Last fall, I started a new work schedule. I now work an extra hour a day and this extra hour accrues into a paid day off every other week. (I think this is a common government schedule because I first heard about it from friend who work for the city of San Diego, and people like my mother-in-law who worked for the county and my friend who works for the Federal government both understood this schedule immediately, while just about everyone else was baffled by it.) This new schedule was a way for Mr. WholeHog and me to have more time off together. He was able to get Sundays off and I (finally) got my work to agree to this different schedule. We went from having no days off together to having six days a month off together.

worksunsetsunset out the office window

I thought this would feel like a huge improvement in our lives, but I really struggled with my new schedule initially. I started working longer hours right around when daylight savings time ended and being at work when it was so dark made me feel like I was working far more than just one additional hour. My manager hadn’t told anyone else in the office about my new schedule, so I also felt uncomfortable about taking my days off, and I didn’t know what to say when people commented on how early I was coming to work or how late I was at my desk at night. I was also stressed about working the correct number of hours. Although I’d never even thought about how many hours I worked on my previous 9-5 schedule, now I’d skip lunch to make up for the time I took off for a doctor’s appointment.

It was physically hard for me, too. It was just one extra hour, but I felt like I spent all day sitting. I became one of those people who refuse to sit on transit. Even when I could take the J Church home and walk just three blocks home, I often chose to take BART and walk the 10-15 blocks home just to move my legs.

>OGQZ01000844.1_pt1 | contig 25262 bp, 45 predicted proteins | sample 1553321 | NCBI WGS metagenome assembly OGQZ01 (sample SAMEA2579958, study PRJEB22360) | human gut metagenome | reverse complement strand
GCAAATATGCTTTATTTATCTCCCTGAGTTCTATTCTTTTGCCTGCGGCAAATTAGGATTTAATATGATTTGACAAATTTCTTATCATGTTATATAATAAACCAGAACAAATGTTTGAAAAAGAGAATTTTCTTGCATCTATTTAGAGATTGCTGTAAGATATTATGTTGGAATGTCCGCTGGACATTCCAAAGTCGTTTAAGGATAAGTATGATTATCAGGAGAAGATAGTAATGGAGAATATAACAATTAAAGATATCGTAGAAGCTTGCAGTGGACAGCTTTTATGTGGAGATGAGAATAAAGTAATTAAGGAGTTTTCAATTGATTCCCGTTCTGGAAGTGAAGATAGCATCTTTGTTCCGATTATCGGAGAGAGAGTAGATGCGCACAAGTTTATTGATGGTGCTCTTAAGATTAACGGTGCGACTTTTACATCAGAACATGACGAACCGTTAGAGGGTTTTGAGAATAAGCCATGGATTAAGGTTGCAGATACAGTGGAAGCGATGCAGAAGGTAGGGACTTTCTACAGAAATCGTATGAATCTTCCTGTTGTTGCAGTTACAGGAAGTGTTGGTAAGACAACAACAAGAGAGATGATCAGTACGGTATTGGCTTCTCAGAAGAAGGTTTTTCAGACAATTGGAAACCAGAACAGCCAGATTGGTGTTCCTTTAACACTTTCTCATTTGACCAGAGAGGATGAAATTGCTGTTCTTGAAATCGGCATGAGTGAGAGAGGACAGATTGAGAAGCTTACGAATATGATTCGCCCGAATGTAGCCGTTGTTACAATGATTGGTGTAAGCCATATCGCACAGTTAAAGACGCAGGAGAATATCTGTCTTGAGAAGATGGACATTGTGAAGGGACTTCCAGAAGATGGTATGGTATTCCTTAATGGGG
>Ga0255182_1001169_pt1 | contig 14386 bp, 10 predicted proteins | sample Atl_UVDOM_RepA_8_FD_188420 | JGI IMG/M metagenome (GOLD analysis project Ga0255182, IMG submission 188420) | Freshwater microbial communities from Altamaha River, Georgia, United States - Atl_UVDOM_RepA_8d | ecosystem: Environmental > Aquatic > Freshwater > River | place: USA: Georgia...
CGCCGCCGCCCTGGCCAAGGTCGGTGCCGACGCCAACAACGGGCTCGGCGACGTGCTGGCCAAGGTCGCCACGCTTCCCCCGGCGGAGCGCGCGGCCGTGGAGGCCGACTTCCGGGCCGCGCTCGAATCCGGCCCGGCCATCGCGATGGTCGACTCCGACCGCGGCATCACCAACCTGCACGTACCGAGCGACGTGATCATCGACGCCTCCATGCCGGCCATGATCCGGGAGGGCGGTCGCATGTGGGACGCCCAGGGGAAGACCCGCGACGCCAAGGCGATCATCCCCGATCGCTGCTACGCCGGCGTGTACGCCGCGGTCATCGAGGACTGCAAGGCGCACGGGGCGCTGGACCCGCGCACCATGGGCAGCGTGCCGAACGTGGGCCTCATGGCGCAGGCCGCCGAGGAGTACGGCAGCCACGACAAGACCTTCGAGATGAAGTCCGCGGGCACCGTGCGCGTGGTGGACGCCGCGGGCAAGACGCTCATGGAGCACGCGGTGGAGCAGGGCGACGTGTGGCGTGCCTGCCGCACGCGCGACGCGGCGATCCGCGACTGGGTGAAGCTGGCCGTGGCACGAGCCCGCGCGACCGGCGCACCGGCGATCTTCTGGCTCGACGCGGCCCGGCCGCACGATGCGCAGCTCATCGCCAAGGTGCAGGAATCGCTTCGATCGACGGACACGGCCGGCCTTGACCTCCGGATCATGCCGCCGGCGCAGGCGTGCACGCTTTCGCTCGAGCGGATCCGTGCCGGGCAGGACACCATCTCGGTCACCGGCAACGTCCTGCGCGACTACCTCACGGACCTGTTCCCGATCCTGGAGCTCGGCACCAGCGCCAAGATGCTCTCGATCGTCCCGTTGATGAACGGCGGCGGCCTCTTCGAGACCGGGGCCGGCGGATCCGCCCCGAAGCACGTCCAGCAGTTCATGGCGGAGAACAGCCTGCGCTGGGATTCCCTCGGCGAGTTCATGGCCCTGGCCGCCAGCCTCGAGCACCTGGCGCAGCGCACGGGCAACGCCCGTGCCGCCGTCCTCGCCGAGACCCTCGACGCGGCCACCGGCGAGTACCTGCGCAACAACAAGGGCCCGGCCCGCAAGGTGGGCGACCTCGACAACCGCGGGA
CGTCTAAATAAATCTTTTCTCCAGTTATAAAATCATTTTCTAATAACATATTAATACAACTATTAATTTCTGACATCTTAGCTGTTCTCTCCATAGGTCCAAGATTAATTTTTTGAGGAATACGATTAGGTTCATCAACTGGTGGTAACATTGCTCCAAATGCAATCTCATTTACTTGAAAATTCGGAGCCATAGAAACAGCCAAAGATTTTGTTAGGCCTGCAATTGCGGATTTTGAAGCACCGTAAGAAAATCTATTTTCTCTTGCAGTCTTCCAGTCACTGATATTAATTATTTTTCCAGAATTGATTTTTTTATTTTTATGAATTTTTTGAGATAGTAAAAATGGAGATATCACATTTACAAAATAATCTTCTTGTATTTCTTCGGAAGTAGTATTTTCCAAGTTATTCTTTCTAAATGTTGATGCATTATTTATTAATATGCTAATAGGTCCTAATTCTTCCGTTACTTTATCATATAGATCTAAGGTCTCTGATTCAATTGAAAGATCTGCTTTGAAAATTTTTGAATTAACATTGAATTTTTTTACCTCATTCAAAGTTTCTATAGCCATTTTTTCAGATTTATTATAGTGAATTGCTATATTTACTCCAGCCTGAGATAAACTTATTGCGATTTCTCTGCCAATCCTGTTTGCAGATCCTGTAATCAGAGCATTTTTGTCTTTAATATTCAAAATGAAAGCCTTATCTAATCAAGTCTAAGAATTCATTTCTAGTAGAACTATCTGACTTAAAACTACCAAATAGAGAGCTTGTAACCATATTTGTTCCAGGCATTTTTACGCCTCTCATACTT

But eventually my new schedule became known in the office. Daylight savings time returned and I no longer felt like I was working a graveyard shift. I got used to working longer hours. And I began to really love having a weekday off.

steepravine-bridgeSteep Ravine trail on a weekday

It’s a day when I don’t have to worry very much about traffic or crowds or any of the other things that might convince me to stay home on a weekend. My weekdays off also seem deceptively longer than weekend days, perhaps because there are fewer demands on my time or because I don’t spend any time preparing for the work week.

Mr. WholeHog and I now purposefully save certain things to do for our weekdays off together. We chose to bike across the Golden Gate Bridge on one of our weekdays. (We’d assumed that the bridge would be less crowded, but I’m not sure that worked out; the bridge was pretty busy even on a Tuesday.)

On a sunny Tuesday last week, we decided around 2pm to head up to Mt. Tam for a hike. On weekend, this late start would have deterred us from going to Marin. On a sunny weekend afternoon, there’d be heavy traffic out to Stinson Beach, the main parking lots on Mt. Tam would already be full, and there’d likely be traffic on the bridge on our way back to the City.

steepravine-42103Steep Ravine trail on a weekday

But on a weekday, few people are heading to Stinson and the commuter traffic is all coming out of the City. When we arrived at the Pantoll parking lot, it was mostly empty. We were one of only four cars. The trails were empty, too. We walked down the Steep Ravine trail, which is normally a pretty popular trail, but this time around we saw almost no one.


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